Some had expressed concern that the Asian economic giant might gradually scale down its programs overseas in the wake of the pandemic that has slowed its economy.

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But the meeting was finally convened and the jury is out. China will not turn its back on allies spread all over the world, especially in Africa, which is China’s largest trade partner at the moment.

Addressing a press conference on the sidelines of the ongoing annual national legislative session, Chinese Foreign Minister Wang Yi clearly underscored measures to be taken by his country to help Africa combat the virus.

His undertaking that China will continue to support African countries under the greatest strains through bilateral channels to get through a difficult period is welcome.

Secondly, the disclosure by the country’s top diplomat that China will work with G20 members to implement the Debt Service Suspension Initiative to ease the debt burden of African countries couldn’t have come at a better time.

While responding to questions from journalists at the Great Hall of the People, Wang revealingly noted that China will also strive to maintain the “stability of the global industrial chains, promote trade liberalization and facilitation to counter the downward pressure on the world economy.”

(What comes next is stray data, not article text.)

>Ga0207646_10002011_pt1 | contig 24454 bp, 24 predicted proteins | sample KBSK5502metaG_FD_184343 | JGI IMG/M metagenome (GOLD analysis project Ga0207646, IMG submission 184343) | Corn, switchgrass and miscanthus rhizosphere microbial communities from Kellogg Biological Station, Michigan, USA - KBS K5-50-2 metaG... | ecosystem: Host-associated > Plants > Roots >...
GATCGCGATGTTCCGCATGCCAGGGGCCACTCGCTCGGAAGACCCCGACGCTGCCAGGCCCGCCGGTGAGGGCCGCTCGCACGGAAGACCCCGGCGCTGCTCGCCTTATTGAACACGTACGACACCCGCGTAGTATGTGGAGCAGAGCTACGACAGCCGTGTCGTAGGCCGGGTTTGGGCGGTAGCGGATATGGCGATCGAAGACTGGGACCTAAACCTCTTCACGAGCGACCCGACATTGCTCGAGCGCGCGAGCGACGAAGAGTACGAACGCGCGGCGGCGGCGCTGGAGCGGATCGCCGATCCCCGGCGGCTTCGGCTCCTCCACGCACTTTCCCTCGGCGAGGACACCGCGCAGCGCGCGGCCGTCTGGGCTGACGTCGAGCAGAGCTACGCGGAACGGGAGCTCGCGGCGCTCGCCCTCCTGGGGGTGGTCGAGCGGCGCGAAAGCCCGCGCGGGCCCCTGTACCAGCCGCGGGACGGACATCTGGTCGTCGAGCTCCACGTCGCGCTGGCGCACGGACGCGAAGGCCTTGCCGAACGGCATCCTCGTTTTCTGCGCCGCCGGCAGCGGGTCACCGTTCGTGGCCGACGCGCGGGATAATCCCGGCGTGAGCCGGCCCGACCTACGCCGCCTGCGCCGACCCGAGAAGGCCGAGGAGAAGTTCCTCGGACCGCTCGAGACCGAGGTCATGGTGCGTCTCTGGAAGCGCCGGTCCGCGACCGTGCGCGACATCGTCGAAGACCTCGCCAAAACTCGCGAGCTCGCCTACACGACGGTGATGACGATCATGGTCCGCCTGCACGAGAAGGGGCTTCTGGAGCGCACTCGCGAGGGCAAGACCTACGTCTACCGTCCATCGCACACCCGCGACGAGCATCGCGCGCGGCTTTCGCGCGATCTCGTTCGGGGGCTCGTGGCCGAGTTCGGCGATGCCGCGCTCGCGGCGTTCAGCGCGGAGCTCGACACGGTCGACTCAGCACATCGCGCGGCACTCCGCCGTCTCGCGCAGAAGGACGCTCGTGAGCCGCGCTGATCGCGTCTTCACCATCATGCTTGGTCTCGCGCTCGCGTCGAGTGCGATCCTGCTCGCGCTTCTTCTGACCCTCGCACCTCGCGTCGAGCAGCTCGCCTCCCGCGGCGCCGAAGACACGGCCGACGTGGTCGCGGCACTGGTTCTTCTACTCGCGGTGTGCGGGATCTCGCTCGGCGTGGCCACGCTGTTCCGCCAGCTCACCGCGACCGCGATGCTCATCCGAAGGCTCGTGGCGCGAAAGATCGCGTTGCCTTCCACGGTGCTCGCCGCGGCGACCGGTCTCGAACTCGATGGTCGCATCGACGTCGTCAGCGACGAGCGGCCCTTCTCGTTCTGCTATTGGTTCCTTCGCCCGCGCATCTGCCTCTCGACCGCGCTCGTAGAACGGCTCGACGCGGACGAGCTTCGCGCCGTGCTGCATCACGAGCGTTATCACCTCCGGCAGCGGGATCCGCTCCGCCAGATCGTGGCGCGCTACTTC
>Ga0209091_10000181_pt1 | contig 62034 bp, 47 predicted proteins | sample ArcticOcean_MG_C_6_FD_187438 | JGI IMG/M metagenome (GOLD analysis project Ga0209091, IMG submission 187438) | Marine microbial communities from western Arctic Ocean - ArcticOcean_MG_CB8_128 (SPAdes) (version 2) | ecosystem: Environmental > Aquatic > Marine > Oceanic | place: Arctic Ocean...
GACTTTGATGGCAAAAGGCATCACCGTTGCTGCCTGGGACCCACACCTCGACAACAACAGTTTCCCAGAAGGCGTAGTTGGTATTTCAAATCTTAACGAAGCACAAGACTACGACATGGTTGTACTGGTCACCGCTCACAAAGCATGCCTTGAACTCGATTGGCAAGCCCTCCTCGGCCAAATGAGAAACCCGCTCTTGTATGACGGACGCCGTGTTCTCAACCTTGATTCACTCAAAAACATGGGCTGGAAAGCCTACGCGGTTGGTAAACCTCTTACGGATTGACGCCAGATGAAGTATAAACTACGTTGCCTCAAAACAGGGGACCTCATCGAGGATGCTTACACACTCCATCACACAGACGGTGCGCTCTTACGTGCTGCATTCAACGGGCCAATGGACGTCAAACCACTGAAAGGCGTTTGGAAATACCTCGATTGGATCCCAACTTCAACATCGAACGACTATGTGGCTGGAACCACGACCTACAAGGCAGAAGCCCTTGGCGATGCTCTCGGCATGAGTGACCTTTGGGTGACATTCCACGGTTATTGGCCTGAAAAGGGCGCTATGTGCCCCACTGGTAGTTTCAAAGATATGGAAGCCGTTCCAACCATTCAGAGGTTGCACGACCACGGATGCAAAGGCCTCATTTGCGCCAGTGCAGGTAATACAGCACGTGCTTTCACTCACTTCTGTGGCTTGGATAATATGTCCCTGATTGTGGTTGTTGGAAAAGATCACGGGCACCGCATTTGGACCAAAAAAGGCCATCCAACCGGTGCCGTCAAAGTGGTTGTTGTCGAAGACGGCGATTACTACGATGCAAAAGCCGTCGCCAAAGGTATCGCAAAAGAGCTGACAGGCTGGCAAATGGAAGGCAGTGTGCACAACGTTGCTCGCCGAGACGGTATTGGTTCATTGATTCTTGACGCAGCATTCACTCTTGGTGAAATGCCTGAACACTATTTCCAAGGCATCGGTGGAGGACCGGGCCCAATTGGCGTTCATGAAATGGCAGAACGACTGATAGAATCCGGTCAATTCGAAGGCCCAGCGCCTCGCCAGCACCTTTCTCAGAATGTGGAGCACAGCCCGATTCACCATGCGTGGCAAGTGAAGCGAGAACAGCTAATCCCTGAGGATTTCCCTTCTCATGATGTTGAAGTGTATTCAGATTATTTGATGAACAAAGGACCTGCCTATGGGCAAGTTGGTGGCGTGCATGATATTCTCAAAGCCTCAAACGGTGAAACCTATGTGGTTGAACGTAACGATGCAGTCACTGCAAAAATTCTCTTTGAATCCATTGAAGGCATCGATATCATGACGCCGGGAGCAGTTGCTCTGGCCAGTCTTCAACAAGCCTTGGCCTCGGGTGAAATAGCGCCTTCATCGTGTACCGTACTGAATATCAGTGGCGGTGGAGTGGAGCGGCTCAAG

Through such assistance, Wang was quick to point out that China will never seek any geopolitical economic interests, neither does it attach any political strings to the assistance.

Recently, China reduced restrictions to facilitate foreign investments and entry of goods into its market. Africa exports to China now include food and agricultural products. But the current production level is unimpressive. Compared to other developing economies, Africa’s agricultural productivity has been left behind. With the open doors, it’s time to take full advantage of this opportunity for the benefit of African people.

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Furthermore, African countries must embrace platforms such as the China International Import Expo which provides new channels for countries to do business at a global level.

It will be remembered that through the Belt and Road Initiative, China has made significant infrastructural and technological investments in the continent. The projects initiated under this program have been greatly disrupted by the outbreak. For sustained development, it is imperative that these projects resume post-pandemic, given that a lot depends on them.

This is why Wang’s promise that China will continue consolidating partnerships with other nations as his country firmly supports an alliance of countries pursuing a common goal, is also good news to the continent.

Covid-19 has shown that no nation can stand on its own. China’s opposition to the isolation of any country must be supported by all. Going forward countries must work together to build a community with a shared future for mankind.

The Chinese government is sending the right signals both politically and economically by extending the much-needed support if nations must recover from this pandemic. This gesture is what Africa hopes other major economies will adopt or, even more, do better in its dealings with the continent.